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Dr. Aaron Kim (seated) demonstrates the 3D system to students Trent Lamirande (left) and Natasha Holder.

High-tech lab fosters good posture

April 13, 2017 — 

Most dentists know only too well that constantly hunching over and twisting to see into patients’ mouths can become a pain in the neck.

It can also lead to chronic problems in practitioners’ backs, shoulders and hips. But with the advent of digital tools, pain-inducing posture is giving way to advancements in “vision ergonomics.”

“To enjoy longevity in the profession, it is critical for dentists to sit correctly, with minimal bending,” says Aaron Kim [B.Sc./82, DMD/87], associate dean of clinics at the College of Dentistry, Rady Faculty of Health Sciences. “It’s important that we educate students in using the latest tools.”

The college is ensuring that students graduate with the knowledge and skills to use leading-edge technology. That was showcased at the unveiling of the new “Dr. Sni” Lab during Homecoming Weekend in the fall of 2016.

The new, compact lab on the second floor of the Dentistry Building was outfitted largely through alumni donations to a memorial fund in honour of Taras Snihurowycz [DMD/62]. He was a respected faculty member, fondly nicknamed “Dr. Sni,” who taught at the college for decades and was known for encouraging students in their lab work. He passed away in 2011.

The $120,000 “Dr. Sni” Lab is equipped with a camera connected to a 55-inch wall-mounted monitor. The camera focuses on the oral cavity of a simulated patient, providing a real-time, stereoscopic 3D video image with up to 16x magnification. Instructors and students wear 3D glasses, much like the ones handed out at movie theatres.

The MoraVision system is the first of its kind in Canada, Kim says. It is designed for the dentist to sit behind the patient’s head – no tilting or twisting needed – and work while watching the magnified 3D image on the monitor, rather than looking directly into the patient’s mouth. A foot pedal controls the zoom and focus.

The system is an ideal teaching tool because the projected image allows a group to observe intraoral details at the same time. It can also be used in 2D format. The camera can be pointed at a tray, so a student and instructor can examine a preparation together.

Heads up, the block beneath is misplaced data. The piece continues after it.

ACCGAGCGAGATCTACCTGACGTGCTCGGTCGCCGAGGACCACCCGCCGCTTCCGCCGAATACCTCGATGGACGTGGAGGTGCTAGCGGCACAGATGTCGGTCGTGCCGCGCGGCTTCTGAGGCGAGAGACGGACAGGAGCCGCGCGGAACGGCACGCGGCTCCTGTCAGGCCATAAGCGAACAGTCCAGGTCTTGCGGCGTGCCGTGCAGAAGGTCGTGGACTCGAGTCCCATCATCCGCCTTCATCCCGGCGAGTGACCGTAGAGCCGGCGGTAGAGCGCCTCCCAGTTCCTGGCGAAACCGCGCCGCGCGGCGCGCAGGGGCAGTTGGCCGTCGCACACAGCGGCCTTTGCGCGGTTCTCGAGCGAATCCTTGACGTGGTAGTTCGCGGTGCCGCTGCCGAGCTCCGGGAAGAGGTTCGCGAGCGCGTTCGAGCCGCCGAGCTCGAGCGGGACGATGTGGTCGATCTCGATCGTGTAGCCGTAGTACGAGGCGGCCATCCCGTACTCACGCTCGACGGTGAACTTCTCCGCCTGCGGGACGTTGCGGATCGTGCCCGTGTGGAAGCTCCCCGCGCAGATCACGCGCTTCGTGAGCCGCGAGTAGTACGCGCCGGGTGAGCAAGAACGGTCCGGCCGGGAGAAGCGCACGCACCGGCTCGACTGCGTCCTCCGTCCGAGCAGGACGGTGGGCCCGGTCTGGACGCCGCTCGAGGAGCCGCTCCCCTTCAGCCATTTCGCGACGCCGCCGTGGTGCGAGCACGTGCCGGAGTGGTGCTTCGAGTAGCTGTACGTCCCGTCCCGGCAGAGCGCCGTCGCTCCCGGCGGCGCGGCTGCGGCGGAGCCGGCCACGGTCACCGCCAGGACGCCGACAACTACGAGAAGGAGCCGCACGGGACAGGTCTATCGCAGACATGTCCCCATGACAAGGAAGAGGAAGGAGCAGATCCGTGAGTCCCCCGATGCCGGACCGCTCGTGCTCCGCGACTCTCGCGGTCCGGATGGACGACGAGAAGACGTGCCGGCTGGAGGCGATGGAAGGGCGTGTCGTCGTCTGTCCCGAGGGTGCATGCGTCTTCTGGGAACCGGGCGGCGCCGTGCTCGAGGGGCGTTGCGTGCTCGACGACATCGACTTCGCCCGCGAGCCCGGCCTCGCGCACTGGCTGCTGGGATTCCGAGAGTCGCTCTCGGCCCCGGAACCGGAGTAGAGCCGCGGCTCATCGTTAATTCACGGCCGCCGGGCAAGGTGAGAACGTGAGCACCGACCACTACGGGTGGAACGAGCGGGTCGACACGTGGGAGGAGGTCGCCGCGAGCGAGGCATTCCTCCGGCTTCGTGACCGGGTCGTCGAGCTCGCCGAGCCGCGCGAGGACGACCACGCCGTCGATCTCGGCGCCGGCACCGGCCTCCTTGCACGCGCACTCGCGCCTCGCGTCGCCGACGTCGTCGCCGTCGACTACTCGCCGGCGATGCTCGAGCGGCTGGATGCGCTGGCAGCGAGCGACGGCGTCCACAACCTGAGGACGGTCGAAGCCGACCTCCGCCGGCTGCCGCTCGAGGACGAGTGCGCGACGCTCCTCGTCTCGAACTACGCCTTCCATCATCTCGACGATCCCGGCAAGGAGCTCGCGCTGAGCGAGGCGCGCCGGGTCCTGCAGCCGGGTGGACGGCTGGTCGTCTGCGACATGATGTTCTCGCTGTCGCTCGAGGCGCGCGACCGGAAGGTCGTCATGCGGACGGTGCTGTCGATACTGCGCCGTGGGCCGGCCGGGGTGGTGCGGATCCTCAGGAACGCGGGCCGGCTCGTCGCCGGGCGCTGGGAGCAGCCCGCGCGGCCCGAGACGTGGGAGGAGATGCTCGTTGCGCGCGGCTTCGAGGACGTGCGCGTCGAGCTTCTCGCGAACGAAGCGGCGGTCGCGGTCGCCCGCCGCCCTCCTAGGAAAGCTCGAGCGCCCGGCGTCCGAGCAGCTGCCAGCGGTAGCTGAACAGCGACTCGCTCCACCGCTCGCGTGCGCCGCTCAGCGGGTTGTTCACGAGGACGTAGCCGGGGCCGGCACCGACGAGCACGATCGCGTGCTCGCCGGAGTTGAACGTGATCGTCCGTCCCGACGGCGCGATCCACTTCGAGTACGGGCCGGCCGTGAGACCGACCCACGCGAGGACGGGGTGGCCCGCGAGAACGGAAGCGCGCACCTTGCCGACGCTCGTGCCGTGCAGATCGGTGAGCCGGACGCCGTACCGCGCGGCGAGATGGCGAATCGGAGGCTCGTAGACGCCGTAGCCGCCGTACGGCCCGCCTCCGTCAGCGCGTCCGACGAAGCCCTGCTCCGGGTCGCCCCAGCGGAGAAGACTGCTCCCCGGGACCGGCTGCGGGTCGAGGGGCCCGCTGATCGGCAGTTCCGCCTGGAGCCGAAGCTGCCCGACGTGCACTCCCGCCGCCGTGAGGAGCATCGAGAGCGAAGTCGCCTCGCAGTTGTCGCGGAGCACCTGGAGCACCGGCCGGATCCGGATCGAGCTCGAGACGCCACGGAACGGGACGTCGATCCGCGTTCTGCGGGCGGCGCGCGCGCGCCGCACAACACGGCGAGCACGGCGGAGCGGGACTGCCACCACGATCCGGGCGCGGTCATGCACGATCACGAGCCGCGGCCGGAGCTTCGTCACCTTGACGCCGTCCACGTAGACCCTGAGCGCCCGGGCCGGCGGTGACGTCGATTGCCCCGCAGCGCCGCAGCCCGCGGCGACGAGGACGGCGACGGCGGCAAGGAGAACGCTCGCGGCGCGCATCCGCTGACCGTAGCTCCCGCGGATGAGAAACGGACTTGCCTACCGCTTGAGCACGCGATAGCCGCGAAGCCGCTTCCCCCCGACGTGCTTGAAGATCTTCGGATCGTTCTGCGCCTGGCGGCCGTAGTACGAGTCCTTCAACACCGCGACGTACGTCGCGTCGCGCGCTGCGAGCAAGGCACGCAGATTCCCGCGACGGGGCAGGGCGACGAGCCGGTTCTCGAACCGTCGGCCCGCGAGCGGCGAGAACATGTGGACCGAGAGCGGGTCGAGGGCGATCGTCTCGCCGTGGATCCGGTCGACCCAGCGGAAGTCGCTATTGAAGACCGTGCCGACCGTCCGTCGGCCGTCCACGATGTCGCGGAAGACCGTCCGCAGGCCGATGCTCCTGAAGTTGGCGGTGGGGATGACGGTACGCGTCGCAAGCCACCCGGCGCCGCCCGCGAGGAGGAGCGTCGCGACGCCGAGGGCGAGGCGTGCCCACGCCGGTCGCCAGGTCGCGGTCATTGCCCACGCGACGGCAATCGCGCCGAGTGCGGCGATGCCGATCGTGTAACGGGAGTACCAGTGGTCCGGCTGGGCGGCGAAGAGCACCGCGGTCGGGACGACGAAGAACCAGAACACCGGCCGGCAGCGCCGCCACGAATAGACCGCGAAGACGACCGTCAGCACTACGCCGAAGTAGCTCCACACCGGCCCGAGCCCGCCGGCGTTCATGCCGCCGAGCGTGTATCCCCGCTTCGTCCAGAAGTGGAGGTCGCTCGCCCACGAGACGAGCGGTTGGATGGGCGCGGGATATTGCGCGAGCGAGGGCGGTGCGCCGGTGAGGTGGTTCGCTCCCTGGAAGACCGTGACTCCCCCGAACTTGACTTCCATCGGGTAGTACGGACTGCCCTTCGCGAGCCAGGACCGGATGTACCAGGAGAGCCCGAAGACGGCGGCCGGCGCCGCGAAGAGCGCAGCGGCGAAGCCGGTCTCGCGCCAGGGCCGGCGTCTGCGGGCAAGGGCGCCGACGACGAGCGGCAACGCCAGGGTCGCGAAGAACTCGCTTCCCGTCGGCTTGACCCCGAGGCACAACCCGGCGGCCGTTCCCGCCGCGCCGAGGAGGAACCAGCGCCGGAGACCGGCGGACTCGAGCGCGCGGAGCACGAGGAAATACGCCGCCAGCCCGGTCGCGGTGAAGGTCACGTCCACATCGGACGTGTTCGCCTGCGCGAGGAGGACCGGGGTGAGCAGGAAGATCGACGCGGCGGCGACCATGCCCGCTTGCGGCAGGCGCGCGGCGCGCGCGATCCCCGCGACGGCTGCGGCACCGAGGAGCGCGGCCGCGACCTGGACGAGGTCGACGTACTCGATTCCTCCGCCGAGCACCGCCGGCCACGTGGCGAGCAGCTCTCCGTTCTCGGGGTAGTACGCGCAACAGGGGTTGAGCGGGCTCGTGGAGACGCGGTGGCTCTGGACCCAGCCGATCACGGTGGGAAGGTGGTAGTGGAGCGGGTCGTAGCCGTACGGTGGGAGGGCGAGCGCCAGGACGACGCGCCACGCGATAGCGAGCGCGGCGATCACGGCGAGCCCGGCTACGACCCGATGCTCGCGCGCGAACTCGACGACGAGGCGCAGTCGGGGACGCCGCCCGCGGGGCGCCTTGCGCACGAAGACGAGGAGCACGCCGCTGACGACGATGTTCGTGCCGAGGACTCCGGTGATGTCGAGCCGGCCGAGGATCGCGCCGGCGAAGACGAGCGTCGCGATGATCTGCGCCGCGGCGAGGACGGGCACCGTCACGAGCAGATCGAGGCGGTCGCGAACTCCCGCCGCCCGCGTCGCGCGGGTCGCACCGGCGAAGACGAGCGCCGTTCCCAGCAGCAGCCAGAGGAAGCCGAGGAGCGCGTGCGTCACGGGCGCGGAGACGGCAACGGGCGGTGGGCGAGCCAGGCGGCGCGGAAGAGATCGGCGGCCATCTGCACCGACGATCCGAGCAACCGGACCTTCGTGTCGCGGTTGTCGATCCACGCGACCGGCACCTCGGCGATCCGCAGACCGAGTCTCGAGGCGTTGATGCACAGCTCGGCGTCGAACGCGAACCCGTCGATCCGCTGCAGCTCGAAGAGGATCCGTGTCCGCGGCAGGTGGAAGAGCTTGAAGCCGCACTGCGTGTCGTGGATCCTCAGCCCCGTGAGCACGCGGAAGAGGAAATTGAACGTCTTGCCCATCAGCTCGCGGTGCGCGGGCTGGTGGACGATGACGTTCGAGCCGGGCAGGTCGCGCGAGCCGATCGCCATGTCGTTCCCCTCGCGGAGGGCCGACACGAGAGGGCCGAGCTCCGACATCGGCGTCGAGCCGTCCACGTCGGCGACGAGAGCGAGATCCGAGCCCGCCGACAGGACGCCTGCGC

“This lab is particularly designed for one-to-one feedback between instructors and students,” Kim says. “The magnified and illuminated image heightens the detailed learning experience.”

Kim notes that for the first time this academic year, dental loupes, another magnifying tool that allows for more upright posture, are being used in all pre-clinical labs and clinics. “Students are welcoming these technical advances,” he says. “It’s really nice to see the big changes.”

In their future practices, the associate dean says, students will likely choose to use loupes, microscopes or the 3D camera setup. It’s vital for them to get enough practice to become confident users of these options. “If you aren’t trained in school, it’s harder to adapt later in practice,” he says.

The “Dr. Sni” Lab includes a CAD/CAM system that scans teeth intraorally, creating a virtual model that can be used to design crowns and other restorations. A 3D milling machine in the lab can fabricate a crown in about 20 minutes.

The CAD/CAM system can be used to scan students’ preparations and digitally compare them with a sample created by an instructor. “We want to expand the use of the CAD/CAM in pre-clinical courses so students can self-scan, compare and self-evaluate,” Kim says. “That’s our goal for the next academic year.”

Patricia Kmet [B.Sc. (Maj.)/83, DMD/87], a Winnipeg dentist and alumna, spearheaded the fundraising campaign to honour Snihurowycz’s legacy. “I believe this project struck a chord with alumni,” she says. “They donated very generously, surpassing the goal of $93,000. In addition to establishing the student clinician lab in his honour, a scholarship was established that will be given annually to a deserving third-year dental student.”

The lab was officially opened during Homecoming 2016 with a reception that paid tribute to Snihurowycz’s contributions and to the generous alumni who supported the project.

Kim, a classmate of Kmet, remembers Snihurowycz’s dedication to students. “Dr. Sni would spend his evenings with us in the lab,” he says. “I’m sure he would appreciate these technological advances. He would have been thrilled to use all these new gadgets and apply them to helping students.”

This article was originally published in the Winter 2017 issue of the College of Dentistry Bulletin; click to check out the latest issue.

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